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Iraq War Resolution

Floor Speech

By:
Date:
Location: Washington, DC

IRAQ WAR RESOLUTION

BREAK IN TRANSCRIPT

Mr. JACKSON of Illinois. Madam Speaker, I rise today in defense of our national security, in support of our troops, and in favor of this resolution.

This measure is a first and important step in preventing the President's ill-conceived escalation plan; reversing our present, perilous course; and ultimately bringing our brave troops home from Iraq.

Mr. President, when in a deep hole, stop digging.

But rather than searching for a way out, the President proposes to dig down deeper, plunging further into a dark abyss. Blinded by ideology and steeped in delusion, the administration's answer to the chaos in Iraq is to send an additional 21,500 troops into the middle of it.

I do not support the President's shortsighted, wrong-headed, reckless approach. And on behalf of the American people, this House must act now to stop the continuation of an ambiguous, constantly changing, open-ended engagement in Iraq.

During the last 4 years, our men and women in uniform have answered the call of duty. They have demonstrated true courage and bravery and honor. They have served our Nation valiantly, even as many civilian leaders have failed them.

I mourn the loss of 3,100 Americans who died, 95 of whom are from my home State of Illinois. I pray for the thousands who have been seriously wounded and permanently disabled. And I have voted again and again to ensure that our troops in Iraq had the body armor and the equipment that they need to protect their lives and discharge their duties.

Tragically, the war in Iraq is a case study in ``mission creep.'' And the fact is no amount of troops can successfully complete a mission that is unclear, that is ill-defined, that is muddled and mutable.

During the run-up to the first gulf war, then-Chairman of the Joint Chiefs of Staff, General Colin Powell, put forth eight criteria to be met for military action. Among the critical questions posed by the Powell doctrine were the following: Do we have a clear attainable objective? Is there a plausible exit strategy to avoid endless entanglement? Have the consequences of our actions been fully considered?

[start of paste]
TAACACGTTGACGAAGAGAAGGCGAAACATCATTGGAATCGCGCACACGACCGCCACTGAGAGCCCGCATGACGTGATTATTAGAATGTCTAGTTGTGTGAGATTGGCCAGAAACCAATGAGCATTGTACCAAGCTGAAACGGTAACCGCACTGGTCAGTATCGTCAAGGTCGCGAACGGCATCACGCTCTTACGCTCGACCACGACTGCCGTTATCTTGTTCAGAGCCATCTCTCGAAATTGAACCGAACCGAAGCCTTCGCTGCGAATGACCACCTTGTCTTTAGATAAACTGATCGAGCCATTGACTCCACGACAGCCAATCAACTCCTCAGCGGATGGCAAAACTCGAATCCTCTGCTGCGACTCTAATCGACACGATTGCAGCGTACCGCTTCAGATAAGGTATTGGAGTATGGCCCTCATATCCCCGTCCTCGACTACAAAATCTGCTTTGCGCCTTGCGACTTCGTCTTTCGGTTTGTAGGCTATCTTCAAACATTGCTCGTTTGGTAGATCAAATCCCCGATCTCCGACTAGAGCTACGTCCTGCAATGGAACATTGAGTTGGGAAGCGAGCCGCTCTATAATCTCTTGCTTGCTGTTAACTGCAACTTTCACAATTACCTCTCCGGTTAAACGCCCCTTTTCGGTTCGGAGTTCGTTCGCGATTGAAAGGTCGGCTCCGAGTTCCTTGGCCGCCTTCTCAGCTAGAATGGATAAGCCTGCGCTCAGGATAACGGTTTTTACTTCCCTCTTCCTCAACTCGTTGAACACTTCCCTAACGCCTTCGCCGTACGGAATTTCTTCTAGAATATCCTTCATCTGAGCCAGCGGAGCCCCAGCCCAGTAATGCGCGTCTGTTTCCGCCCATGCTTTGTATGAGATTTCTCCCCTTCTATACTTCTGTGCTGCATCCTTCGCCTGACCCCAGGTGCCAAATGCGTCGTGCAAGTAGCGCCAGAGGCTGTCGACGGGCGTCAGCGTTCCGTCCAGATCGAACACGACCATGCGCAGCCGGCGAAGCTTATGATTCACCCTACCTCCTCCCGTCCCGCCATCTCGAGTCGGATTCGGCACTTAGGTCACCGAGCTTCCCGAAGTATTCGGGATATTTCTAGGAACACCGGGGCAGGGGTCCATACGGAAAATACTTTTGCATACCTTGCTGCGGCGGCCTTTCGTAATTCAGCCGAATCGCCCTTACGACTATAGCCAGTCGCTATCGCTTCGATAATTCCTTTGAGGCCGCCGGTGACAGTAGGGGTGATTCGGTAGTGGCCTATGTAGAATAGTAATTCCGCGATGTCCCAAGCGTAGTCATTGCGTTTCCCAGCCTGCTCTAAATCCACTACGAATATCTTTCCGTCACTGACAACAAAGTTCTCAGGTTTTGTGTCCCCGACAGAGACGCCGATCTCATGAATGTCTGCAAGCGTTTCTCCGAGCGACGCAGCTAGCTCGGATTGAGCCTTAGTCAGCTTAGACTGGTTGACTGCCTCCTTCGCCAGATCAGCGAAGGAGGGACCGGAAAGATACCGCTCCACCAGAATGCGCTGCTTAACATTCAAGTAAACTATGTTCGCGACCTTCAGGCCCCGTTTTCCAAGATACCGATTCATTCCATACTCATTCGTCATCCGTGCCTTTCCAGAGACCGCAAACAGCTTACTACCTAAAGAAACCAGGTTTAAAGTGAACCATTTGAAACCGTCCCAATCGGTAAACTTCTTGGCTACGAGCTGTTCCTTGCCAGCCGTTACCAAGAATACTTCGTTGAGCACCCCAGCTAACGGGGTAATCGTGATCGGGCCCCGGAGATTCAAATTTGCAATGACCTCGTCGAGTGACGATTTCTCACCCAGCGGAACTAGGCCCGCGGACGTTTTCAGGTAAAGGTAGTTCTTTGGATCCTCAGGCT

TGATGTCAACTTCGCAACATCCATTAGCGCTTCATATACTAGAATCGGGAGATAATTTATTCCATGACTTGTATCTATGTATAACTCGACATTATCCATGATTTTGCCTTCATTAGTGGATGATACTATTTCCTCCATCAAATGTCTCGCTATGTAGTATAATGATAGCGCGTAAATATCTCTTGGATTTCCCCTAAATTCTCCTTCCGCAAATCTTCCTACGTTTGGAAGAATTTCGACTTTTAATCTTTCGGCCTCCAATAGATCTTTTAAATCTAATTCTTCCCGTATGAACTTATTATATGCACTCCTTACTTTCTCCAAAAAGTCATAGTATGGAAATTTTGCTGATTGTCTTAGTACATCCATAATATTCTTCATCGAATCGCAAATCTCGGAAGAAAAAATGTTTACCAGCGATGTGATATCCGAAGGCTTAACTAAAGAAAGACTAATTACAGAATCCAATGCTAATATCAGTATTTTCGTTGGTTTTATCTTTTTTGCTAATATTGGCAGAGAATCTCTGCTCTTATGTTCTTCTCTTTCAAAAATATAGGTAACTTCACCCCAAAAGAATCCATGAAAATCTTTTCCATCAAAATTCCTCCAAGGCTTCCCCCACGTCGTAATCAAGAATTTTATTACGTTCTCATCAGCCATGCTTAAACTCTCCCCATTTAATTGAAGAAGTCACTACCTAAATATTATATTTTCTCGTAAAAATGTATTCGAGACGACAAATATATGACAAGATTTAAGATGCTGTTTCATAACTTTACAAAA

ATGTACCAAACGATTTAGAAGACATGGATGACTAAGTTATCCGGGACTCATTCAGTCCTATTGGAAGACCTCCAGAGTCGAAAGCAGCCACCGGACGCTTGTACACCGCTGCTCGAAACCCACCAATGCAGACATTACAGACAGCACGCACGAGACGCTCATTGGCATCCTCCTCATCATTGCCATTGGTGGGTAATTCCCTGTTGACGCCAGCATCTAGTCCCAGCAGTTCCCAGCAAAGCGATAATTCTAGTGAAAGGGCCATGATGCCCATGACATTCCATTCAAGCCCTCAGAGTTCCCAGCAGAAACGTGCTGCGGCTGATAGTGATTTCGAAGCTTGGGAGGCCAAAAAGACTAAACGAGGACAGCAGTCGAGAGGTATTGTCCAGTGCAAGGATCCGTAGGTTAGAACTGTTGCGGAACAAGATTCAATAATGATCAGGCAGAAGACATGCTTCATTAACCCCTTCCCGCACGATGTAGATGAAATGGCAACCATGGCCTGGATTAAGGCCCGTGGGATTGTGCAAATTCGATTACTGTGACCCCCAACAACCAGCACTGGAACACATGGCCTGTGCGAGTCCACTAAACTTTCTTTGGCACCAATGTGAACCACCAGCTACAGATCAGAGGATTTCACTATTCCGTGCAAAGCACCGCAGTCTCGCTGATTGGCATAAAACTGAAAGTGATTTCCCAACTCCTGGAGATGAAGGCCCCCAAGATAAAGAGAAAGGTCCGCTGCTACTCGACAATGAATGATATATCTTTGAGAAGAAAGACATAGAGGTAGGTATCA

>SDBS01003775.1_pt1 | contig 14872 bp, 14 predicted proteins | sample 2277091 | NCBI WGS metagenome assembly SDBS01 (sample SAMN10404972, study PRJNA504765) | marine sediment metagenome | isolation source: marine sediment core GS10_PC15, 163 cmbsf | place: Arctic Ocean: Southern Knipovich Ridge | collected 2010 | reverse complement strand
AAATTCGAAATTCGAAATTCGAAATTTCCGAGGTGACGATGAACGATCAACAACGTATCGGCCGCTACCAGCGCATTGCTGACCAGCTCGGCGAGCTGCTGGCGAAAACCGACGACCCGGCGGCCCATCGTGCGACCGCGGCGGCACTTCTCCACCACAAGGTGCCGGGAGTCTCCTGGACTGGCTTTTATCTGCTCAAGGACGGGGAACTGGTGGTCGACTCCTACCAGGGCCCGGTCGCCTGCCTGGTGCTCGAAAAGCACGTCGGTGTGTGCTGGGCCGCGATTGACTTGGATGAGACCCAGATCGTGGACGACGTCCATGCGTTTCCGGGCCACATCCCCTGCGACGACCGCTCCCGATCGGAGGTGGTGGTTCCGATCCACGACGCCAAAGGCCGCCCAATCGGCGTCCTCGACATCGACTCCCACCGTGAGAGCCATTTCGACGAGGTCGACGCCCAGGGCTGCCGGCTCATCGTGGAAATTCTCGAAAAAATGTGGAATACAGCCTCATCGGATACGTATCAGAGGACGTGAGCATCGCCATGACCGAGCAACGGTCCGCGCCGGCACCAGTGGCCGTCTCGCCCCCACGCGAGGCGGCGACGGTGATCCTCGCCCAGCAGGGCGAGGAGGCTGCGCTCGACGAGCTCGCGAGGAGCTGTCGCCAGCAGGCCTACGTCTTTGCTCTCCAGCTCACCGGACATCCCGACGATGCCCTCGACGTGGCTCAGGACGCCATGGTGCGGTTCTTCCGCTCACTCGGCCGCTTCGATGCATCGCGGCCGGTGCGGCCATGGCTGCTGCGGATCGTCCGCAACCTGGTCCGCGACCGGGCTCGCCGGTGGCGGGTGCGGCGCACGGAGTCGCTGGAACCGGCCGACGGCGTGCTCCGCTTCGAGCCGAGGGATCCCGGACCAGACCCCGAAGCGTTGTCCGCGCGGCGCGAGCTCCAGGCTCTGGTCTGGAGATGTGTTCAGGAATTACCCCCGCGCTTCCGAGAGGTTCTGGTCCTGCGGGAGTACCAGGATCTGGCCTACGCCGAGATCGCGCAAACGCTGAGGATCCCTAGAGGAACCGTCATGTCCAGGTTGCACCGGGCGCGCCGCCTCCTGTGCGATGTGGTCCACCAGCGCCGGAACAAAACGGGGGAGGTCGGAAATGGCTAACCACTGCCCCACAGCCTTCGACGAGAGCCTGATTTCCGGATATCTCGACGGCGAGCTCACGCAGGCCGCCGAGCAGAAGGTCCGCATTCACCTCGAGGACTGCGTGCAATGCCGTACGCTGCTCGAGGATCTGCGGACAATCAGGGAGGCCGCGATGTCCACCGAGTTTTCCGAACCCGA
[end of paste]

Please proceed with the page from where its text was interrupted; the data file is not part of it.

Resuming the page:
The answer to each question when applied to Iraq today is the same as it has been since the start of this war: no, no, and no.

With the help of its author, the Powell Doctrine was shredded to bits and the mission in Iraq is adrift.

Consider this: On September 12, 2002, President Bush challenged world leaders at the U.N. General Assembly session to confront the grave and gathering danger posed by Iraq's weapons of mass destruction. However, no weapons of mass destruction were found there.

Then President Bush shifted his justification, arguing that the war was about liberating Iraqis from a brutal dictator. But in December 2003, 4 years ago, Saddam Hussein was found and captured. He has since been tried and hanged for crimes against humanity.

After Saddam was taken into custody, President Bush claimed that the mission was to spread democracy throughout the Middle East. Yet Iraq has deteriorated into sectarian violence erupting into a bloody civil war.

Now, with the violence increasing, the President says our mission is to confront the terrorists in Iraq so we don't have to face them here at home. However, according to government intelligence, the war in Iraq has helped recruit more terrorists, not vanquish them.

Madam Speaker, now is not the time to close our eyes, cross our fingers and stay the course. We cannot continue to engage in the same action and expect a different result. We should not send more of our soldiers to the desert on a mission that shifts like the sands beneath their boots.

The President's plan attempts to impose a half-baked, unworkable military solution, when Iraq needs a political one. Rather than a military escalation, this situation in Iraq requires a diplomatic and political intensification. The American military must stand down, so the Iraqi people can stand up and seek a political settlement and assume responsibility for their own future. The Iraqi government must engage in negotiations and compromises that balance the power of provincial and central governments, share oil revenues and protect the rights of every Iraqi citizen.

The Iraq Study Group, co-chaired by James Baker and Lee Hamilton, released a report in December stating the same. They said the security situation cannot improve unless leaders act in support of national reconciliation. There is no action the American military can take by itself that can bring about success in Iraq.

As Democrats, we support our troops, but we don't support the Commander in Chief squandering billions of our tax dollars and recklessly putting our brave soldiers in the cross-hairs of someone else's civil war. I believe our domestic national security rests on redeploying our military forces from Iraq in order to build more consensus in the Middle East.

To conclude, Madam Speaker, I support this resolution opposing President Bush's failed policy of escalation. It is time to bring a responsible end to this war, to bring our troops home, and to bring them home right now.

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